# Logistic regression in R ; glm.fit: fitted probabilities numerically 0 or 1 occurred [duplicate]

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I'm fitting a logistic regression model in R. Following is the structure of my data set.

I've used the glm function in R.

lgM9 <- glm(V35~ ., family=binomial(link='logit'), data=traindata9,maxit=50)
summary(lgM9)


Then I'm getting following warning message.

glm.fit: fitted probabilities numerically 0 or 1 occurred


The resulted model is like below.

Deviance Residuals:
Min          1Q      Median          3Q         Max
-6.173e-06   2.110e-08   2.110e-08   2.110e-08   4.800e-06

Coefficients:
Estimate    Std. Error    z value    Pr(>|z|)
(Intercept) -1.787e+02  3.827e+06       0        1
V1           1.890e+02  3.408e+06       0        1
V3           1.118e+01  3.575e+06       0        1
V4          -7.848e+01  3.548e+06       0        1
V5           5.907e+01  3.463e+06       0        1
V6           2.714e+01  1.358e+06       0        1
V7          -2.702e+00  1.815e+06       0        1
V8           3.982e+01  2.114e+06       0        1
V9          -2.734e+01  4.579e+06       0        1
V10          3.256e+01  8.839e+05       0        1
V11         -2.947e+01  2.858e+06       0        1
V12         -4.938e+01  2.722e+06       0        1
V13         -4.126e+01  3.017e+06       0        1
V14          3.966e+01  3.539e+06       0        1
V15          9.373e+01  1.283e+06       0        1
V16          3.142e+01  4.139e+06       0        1
V17          2.281e+01  5.939e+06       0        1
V18          3.875e+01  2.722e+06       0        1
V19         -2.905e+01  1.728e+06       0        1
V20         -6.367e+01  2.395e+06       0        1
V21          1.170e+01  3.323e+06       0        1
V22         -1.078e+02  5.119e+06       0        1
V23         -4.789e+01  7.774e+06       0        1
V24          6.323e+01  1.901e+06       0        1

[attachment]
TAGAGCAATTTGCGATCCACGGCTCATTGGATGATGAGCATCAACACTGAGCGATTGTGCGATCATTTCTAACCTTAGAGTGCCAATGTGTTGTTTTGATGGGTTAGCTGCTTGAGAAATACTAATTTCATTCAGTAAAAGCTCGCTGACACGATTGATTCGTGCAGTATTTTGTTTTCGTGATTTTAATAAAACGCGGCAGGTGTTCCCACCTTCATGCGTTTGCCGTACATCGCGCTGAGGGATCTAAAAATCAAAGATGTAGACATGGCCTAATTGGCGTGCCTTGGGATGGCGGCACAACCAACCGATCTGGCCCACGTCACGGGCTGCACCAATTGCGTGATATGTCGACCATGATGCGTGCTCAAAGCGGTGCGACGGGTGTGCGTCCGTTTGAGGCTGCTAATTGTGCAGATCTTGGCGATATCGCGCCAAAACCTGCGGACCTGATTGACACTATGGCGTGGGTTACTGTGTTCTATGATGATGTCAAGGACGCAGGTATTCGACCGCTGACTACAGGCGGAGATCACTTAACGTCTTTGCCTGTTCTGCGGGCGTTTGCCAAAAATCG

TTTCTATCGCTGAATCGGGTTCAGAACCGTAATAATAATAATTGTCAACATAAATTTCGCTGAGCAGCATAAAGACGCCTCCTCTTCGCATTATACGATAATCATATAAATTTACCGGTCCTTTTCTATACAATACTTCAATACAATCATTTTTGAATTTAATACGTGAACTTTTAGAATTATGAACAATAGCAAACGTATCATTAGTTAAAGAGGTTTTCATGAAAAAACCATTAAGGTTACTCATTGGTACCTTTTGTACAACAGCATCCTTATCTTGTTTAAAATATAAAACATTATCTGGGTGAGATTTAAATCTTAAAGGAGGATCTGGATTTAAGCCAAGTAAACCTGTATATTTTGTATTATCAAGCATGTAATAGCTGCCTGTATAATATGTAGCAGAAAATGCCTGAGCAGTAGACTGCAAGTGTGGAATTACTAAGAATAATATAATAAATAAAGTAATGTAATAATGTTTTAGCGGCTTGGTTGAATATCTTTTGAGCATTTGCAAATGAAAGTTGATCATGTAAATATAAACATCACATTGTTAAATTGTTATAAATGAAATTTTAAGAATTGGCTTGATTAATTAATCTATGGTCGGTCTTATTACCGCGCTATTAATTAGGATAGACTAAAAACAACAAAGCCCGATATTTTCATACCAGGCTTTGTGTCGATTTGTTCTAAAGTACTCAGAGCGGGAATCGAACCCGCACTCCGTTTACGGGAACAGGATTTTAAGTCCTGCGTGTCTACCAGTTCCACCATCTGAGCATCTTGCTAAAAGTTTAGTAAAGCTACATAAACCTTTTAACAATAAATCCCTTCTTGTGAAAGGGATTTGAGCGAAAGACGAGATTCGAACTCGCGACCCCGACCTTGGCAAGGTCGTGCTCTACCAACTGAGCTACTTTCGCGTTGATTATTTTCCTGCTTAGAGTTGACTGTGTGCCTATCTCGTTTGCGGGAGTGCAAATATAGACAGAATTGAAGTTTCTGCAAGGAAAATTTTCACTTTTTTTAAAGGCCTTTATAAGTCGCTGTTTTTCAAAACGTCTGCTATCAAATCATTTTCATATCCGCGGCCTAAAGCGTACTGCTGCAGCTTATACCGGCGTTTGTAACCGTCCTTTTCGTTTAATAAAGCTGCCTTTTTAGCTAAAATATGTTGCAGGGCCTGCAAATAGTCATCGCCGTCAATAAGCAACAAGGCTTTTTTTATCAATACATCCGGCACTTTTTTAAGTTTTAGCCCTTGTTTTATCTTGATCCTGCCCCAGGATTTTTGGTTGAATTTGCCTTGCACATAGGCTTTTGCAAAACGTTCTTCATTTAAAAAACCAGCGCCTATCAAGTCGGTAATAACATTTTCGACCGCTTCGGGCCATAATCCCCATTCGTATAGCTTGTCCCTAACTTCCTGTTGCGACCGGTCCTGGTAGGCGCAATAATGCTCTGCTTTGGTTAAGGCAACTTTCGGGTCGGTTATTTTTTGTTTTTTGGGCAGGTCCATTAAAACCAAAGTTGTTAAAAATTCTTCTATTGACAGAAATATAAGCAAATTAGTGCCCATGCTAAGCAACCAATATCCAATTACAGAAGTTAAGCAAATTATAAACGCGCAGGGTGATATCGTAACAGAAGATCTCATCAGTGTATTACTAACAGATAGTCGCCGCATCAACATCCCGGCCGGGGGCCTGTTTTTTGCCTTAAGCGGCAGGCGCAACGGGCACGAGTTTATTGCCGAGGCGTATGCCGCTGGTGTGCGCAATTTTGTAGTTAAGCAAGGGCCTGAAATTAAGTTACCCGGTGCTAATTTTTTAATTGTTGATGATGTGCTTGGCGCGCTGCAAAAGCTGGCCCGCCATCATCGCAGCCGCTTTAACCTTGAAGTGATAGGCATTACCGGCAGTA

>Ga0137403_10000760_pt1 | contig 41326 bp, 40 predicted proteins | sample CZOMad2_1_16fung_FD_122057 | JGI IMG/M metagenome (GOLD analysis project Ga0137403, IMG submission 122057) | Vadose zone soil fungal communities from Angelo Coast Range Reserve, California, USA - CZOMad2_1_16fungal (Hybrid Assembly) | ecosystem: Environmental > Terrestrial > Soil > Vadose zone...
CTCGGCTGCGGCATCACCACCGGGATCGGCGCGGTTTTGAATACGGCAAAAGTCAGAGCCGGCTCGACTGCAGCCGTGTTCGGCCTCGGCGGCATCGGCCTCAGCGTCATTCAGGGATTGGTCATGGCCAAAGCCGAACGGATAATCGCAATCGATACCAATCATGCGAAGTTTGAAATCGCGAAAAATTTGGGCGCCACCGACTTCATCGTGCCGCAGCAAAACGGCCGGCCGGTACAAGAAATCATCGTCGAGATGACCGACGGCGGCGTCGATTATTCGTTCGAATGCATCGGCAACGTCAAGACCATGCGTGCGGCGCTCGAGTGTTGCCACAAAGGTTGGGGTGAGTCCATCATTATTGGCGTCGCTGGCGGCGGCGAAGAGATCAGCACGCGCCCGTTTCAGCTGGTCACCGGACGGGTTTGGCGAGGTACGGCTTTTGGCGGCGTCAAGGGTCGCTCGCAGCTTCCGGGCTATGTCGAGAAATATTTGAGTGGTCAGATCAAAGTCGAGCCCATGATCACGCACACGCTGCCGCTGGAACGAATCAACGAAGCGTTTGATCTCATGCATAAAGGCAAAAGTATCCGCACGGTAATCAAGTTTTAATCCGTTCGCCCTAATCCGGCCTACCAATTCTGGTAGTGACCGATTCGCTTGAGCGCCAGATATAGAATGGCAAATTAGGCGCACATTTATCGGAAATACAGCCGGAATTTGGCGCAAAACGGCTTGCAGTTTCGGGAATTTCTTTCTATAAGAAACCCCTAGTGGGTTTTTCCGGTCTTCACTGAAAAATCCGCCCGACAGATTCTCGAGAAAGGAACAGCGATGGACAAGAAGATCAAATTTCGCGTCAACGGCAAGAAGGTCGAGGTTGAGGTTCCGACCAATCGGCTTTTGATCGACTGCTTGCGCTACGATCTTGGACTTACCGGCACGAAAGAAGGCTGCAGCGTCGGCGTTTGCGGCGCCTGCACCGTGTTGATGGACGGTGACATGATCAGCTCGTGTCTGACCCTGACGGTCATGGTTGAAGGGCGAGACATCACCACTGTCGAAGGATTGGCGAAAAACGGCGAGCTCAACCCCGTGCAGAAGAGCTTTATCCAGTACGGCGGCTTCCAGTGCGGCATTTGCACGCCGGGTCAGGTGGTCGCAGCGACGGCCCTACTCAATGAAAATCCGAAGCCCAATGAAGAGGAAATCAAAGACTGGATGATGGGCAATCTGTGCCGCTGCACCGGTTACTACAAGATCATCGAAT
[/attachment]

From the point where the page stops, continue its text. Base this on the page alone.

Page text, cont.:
V25          2.542e+01  5.440e+06       0        1
V26         -2.560e+01  3.597e+06       0        1
V27         -9.350e+01  2.115e+06       0        1
V28          1.159e+02  6.192e+06       0        1
V29          4.443e+01  7.150e+06       0        1
V30          6.238e+01  3.410e+06       0        1
V31          5.388e+01  1.606e+06       0        1
V32         -1.153e+02  3.318e+06       0        1
V33          9.183e-02  2.774e+06       0        1
V34         -1.925e+01  8.054e+06       0        1

(Dispersion parameter for binomial family taken to be 1)
Null deviance: 1.3381e+02  on 245  degrees of freedom
Residual deviance: 3.1571e-10  on 212  degrees of freedom
AIC: 68

Number of Fisher Scoring iterations: 28
`

Why I'm getting all the z value as 0 and all the pr values as 1. Feel something is not right here and I can't figure this out. Can someone help me on this?

## marked as duplicate by kjetil b halvorsen, mdewey, Peter Flom♦Oct 4 '16 at 11:22

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## migrated from stackoverflow.comOct 4 '16 at 7:55

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• this is most likely complete separation and the Hauck-Donner effect (you can Google both of them ...) – Ben Bolker Sep 24 '16 at 13:20
• A first glance, it looks like a lit of predictors for a logistic regression. Are you over-fitting, which can be the case when you have fewer data points than parameters in your model. Without knowing any more about your dataset, I advocate using a dimension reduction technique like Principal Components (PCA) to reduce the number of predictor variables and then fit the model. – Sun Bee Sep 24 '16 at 13:52
• As Ben and Sun said: You have nowhere near enough degrees of freedom for so many predictor variables, and categories in some predictors only contain 0 (or 1) as outcome. If category A only has 0 as outcome, then the probability for any observation in category A is exactly 0, which gives you that warning. This in combination with your many predictors, gives inflation of the variance of your coefficients. I.e. the variance is far larger than the estimate, which gives you the p-value of 1. So your problem is the model, not the code. – Joris Meys Sep 24 '16 at 14:06